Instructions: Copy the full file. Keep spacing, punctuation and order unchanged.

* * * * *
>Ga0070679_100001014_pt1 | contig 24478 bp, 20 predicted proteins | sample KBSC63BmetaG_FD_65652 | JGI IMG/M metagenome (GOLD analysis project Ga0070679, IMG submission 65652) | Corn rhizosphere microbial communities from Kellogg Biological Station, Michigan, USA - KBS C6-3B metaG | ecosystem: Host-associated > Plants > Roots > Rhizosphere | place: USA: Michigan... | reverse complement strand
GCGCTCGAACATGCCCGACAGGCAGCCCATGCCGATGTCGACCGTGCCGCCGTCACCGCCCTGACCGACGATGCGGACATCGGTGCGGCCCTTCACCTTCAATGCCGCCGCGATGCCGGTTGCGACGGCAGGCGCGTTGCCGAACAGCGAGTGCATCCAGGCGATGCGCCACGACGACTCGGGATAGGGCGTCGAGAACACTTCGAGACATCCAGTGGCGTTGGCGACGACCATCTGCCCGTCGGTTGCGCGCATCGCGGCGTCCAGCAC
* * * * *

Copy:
>Ga0070679_100001014_pt1 | contig 24478 bp, 20 predicted proteins | sample KBSC63BmetaG_FD_65652 | JGI IMG/M metagenome (GOLD analysis project Ga0070679, IMG submission 65652) | Corn rhizosphere microbial communities from Kellogg Biological Station, Michigan, USA - KBS C6-3B metaG | ecosystem: Host-associated > Plants > Roots > Rhizosphere | place: USA: Michigan... | reverse complement strand
GCGCTCGAACATGCCCGACAGGCAGCCCATGCCGATGTCGACCGTGCCGCCGTCACCGCCCTGACCGACGATGCGGACATCGGTGCGGCCCTTCACCTTCAATGCCGCCGCGATGCCGGTTGCGACGGCAGGCGCGTTGCCGAACAGCGAGTGCATCCAGGCGATGCGCCACGACGACTCGGGATAGGGCGTCGAGAACACTTCGAGACATCCAGTGGCGTTGGCGACGACCATCTGCCCGTCGGTTGCGCGCATCGCGGCGTCCAGCAC